The test question is poorly written. There can be a distinction between “seeing” and “watching,” but either is equally reasonable as the missing word in the example sentence. Claiming either B or D is wrong is, itself, wrong.
Off the top of my head, a better sentence to use to get at this distinction between “watching” and “seeing” would be something like
We sat _____ the Moon for half an hour.
Here, “watching” is better than “seeing” because “watching” describes a dedicated activity, while “seeing” is more momentary. (Of course, this sentence makes “to see” or “to watch” more reasonable answers, while they are simply wrong in the original sentence, so in that regard this sentence is not better. Ultimately, having one question mix a test of vocabulary in “see” vs. “watch” with a test of grammar in “seeing” vs. “to see” is probably a bad idea.)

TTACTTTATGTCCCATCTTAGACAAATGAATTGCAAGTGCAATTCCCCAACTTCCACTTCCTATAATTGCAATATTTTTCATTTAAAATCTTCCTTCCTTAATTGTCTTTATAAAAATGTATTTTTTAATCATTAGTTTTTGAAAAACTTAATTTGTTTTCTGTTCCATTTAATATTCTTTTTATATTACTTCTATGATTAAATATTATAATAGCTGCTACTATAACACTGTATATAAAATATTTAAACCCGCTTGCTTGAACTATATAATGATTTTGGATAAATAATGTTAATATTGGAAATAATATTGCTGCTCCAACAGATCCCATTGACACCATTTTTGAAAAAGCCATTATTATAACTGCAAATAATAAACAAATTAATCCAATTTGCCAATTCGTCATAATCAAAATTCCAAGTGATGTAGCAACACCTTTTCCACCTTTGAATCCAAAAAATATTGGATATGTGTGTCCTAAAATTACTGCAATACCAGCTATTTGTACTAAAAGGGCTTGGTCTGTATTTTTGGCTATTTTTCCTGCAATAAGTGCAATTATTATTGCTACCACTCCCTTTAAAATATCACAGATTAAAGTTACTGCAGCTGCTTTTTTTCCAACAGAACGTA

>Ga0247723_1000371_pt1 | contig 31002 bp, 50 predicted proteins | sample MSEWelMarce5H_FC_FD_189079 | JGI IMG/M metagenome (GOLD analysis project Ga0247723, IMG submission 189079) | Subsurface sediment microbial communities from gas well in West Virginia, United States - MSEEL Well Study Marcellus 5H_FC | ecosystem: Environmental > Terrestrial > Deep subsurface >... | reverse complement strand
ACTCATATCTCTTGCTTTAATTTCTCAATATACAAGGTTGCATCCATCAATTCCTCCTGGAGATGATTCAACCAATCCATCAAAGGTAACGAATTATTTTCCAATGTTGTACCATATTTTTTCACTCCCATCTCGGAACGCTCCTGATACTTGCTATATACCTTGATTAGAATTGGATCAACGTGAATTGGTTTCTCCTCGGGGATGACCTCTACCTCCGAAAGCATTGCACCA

Furthermore, the rest of the sentence is not very well-written either. Describing the Moon, or the seeing/watching, as being “in the open air,” is very weird—where else are you going to see or watch the Moon? Also, Mid-Autumn Day is the name of a holiday, and so should not use “the,” as it is a proper name. (Another way of translating the holiday, “Mid-Autumn Festival,” would probably use “the,” but “Mid-Autumn Day” would not.)
So, unfortunately, I suspect that the author of this question is not really qualified to be testing others on English language skills. Their own skill with the English language does not seem to be strong enough.